The War On Drugs
6 Upcoming Events
- 14/04/2022Find tickets3Arena - Dublin The War On Drugs Apr 14 2022 20:00Thursday 20:003Arena - DublinThe War On Drugs
International Events5 Events
- 11/04/2022Find ticketsO2 Academy Birmingham - Birmingham, Great Britain The War On Drugs Apr 11 2022 19:00Monday 19:00O2 Academy Birmingham - Birmingham, Great BritainThe War On Drugs
- 12/04/2022Find ticketsThe O2 - London, Great Britain The War On Drugs Apr 12 2022 18:30Tuesday 18:30The O2 - London, Great BritainThe War On Drugs
- 16/04/2022Find ticketsFirst Direct Arena - Leeds, Great Britain The War On Drugs Apr 16 2022 18:30Saturday 18:30First Direct Arena - Leeds, Great BritainThe War On Drugs
- 17/04/2022Sunday 19:00O2 Academy Edinburgh - Edinburgh, Great BritainThe War On DrugsOn partner siteFind ticketsO2 Academy Edinburgh - Edinburgh, Great Britain The War On Drugs Apr 17 2022 19:00Find ticketsO2 Academy Edinburgh - Edinburgh, Great Britain The War On Drugs Apr 17 2022 19:00 On partner siteOn partner site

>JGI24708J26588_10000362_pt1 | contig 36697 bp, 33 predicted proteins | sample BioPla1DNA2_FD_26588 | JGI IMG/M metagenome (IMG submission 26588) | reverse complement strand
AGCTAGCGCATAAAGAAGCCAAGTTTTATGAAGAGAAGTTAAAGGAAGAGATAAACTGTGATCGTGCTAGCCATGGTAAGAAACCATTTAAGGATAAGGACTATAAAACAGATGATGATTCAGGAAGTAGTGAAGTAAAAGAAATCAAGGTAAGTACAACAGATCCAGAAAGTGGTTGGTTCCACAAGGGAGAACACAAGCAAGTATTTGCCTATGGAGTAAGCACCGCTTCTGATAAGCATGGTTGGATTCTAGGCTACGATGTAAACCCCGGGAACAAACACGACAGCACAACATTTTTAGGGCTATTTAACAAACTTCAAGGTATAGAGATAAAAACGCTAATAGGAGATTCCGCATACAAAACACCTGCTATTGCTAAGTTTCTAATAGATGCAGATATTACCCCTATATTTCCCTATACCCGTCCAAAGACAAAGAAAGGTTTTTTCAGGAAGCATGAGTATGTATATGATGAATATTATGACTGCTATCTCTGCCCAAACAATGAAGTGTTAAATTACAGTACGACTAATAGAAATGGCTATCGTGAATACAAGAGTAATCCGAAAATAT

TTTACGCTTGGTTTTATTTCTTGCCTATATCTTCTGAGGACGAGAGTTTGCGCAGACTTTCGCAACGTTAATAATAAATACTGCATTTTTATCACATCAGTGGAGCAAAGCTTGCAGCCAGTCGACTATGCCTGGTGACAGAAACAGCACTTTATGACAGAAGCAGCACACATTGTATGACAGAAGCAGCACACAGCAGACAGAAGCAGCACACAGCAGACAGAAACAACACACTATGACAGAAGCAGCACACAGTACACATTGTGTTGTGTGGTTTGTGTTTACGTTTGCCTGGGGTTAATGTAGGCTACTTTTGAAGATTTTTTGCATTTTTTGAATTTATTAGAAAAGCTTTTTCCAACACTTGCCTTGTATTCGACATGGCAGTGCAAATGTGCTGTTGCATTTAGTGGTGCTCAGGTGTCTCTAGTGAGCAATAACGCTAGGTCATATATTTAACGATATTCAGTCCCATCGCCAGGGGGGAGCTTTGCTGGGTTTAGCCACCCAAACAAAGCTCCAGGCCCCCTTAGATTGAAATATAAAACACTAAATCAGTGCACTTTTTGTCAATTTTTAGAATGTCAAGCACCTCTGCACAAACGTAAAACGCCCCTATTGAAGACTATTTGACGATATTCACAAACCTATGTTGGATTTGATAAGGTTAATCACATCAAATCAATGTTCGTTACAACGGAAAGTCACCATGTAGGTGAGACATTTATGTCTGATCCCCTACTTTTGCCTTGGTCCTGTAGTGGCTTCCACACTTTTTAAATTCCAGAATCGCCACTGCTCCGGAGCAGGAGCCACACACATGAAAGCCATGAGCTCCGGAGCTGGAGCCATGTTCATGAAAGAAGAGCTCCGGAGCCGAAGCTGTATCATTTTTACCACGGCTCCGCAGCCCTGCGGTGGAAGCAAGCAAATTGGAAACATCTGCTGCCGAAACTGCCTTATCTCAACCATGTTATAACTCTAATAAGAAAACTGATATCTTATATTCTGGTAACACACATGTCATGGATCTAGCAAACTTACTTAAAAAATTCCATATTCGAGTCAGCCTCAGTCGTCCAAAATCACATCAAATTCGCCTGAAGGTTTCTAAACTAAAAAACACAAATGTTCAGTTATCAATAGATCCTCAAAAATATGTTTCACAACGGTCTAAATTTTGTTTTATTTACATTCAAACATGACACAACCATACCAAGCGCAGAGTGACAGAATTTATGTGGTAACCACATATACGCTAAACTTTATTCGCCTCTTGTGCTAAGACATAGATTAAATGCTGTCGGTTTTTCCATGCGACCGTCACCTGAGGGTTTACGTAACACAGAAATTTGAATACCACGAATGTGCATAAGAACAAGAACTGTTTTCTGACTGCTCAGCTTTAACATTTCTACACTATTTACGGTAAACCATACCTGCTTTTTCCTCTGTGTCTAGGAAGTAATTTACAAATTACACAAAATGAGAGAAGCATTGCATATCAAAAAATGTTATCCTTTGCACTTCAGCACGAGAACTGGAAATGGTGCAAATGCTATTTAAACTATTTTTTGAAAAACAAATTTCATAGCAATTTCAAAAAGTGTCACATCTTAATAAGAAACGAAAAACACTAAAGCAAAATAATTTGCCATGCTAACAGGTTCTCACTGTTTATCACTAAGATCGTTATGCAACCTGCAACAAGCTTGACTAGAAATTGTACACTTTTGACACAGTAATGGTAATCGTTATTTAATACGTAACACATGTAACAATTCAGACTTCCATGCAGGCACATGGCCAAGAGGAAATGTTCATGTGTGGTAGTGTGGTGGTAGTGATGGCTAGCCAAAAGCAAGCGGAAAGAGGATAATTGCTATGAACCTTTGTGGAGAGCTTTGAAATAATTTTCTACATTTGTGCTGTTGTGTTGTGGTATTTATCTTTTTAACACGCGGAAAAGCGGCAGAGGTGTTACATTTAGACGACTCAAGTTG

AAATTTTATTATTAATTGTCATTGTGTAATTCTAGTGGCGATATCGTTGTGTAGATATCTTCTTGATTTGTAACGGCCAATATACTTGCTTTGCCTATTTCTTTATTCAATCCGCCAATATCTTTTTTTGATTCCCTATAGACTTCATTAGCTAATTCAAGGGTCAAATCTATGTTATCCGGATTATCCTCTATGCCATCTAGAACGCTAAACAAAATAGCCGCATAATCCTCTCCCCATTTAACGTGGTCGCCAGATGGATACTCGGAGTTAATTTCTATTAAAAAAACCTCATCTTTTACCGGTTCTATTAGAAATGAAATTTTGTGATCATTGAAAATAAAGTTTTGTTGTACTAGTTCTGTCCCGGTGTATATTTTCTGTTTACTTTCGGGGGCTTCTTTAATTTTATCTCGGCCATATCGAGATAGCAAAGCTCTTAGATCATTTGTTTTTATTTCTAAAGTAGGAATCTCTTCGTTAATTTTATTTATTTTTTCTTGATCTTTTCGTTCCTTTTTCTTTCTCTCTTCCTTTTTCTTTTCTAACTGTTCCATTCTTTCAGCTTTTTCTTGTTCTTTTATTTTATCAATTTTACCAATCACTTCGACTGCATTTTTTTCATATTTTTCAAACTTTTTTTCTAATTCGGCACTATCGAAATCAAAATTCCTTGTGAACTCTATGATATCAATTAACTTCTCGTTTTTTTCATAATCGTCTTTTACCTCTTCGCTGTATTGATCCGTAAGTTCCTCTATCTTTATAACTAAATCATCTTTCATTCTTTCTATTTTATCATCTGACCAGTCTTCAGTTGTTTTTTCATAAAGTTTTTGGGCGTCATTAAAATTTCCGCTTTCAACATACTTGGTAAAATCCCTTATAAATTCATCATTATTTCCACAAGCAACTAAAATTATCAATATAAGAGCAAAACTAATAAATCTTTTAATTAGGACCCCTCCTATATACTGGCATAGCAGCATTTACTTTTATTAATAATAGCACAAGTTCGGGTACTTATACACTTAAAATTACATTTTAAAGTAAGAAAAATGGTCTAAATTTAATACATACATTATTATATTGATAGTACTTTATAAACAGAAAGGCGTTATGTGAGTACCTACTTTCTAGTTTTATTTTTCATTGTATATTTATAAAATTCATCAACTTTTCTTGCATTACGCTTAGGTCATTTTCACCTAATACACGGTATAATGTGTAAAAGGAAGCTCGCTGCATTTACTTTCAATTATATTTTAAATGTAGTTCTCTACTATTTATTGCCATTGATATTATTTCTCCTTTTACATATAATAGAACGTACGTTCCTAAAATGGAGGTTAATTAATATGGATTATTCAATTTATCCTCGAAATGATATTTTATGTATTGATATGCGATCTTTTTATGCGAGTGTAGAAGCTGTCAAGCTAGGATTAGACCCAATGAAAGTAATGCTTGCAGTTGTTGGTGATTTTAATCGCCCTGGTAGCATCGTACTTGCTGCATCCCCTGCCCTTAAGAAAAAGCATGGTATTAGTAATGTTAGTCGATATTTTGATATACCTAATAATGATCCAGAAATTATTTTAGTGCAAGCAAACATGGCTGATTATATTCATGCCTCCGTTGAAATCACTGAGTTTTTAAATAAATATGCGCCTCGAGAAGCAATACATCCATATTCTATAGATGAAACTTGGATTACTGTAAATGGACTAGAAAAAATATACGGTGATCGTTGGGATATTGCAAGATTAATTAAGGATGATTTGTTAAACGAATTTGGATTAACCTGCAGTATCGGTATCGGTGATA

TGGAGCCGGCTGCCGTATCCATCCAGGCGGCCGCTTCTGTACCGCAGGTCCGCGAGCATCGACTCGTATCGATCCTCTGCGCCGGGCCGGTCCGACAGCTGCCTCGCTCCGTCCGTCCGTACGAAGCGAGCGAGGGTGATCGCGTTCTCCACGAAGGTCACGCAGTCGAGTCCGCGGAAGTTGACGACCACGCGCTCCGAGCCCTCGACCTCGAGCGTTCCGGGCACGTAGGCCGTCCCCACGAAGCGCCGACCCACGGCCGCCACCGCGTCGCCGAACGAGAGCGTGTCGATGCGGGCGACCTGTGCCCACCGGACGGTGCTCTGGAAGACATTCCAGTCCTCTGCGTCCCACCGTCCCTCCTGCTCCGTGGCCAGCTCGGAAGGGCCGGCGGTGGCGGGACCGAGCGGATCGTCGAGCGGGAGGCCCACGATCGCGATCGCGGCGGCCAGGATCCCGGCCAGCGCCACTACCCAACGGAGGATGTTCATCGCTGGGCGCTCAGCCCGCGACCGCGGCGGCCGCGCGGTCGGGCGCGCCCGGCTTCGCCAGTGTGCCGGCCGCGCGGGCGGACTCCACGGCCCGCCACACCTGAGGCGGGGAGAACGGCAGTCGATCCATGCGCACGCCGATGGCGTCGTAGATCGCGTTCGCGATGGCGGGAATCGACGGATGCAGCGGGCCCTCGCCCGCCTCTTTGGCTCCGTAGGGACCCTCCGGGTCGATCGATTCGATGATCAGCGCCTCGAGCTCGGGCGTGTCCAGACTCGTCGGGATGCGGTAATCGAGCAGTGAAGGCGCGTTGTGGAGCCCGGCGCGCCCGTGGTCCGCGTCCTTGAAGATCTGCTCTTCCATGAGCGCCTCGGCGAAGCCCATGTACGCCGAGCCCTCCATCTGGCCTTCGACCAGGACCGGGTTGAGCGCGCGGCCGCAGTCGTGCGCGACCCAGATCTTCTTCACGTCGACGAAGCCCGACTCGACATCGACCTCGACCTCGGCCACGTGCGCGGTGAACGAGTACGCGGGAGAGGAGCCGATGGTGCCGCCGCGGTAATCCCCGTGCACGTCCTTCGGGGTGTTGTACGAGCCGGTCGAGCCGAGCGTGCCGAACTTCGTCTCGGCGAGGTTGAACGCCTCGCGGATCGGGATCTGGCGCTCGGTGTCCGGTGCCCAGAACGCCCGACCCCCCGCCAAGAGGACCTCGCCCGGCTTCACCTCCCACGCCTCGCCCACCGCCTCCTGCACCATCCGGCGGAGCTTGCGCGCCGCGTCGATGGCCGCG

- 18/04/2022Find ticketsO2 Academy Edinburgh - Edinburgh, Great Britain The War On Drugs Apr 18 2022 19:00Monday 19:00O2 Academy Edinburgh - Edinburgh, Great BritainThe War On DrugsLimited Availability
Over the last 15 years, The War on Drugs have steadily emerged as one of this century’s great rock and roll synthesists, removing the gaps between the underground and the mainstream, between the obtuse and the anthemic, making records that wrestle a fractured past into a unified and engrossing present. The War On Drugs have never done that as well as they do with their fifth studio album, I Don’t Live Here Anymore, an uncommon rock album about one of our most common but daunting processes—resilience in the face of despair.
On The War On Drugs’ 2017 album A Deeper Understanding, Adam Granduciel sang about wanting to “find what can’t be found.” In a way, the history of this band has been a chronicle of their frontman’s ongoing search for greater meaning. Along the way, they’ve grown with each record. In the aftermath of A Deeper Understanding, they won a Grammy for Best Rock Album. The New Yorker called them “the best American ‘rock’ band of this decade.” Even The Rolling Stones recognized Granduciel’s talents, inviting him to remix their long lost collaboration with Jimmy Page, “Scarlet,” which was previously an unreleased gem from Goats Head Soup.
By any metric, The War On Drugs have made it. They are now firmly embedded in the classic rock lineage. And yet the quest for that ineffable something continues.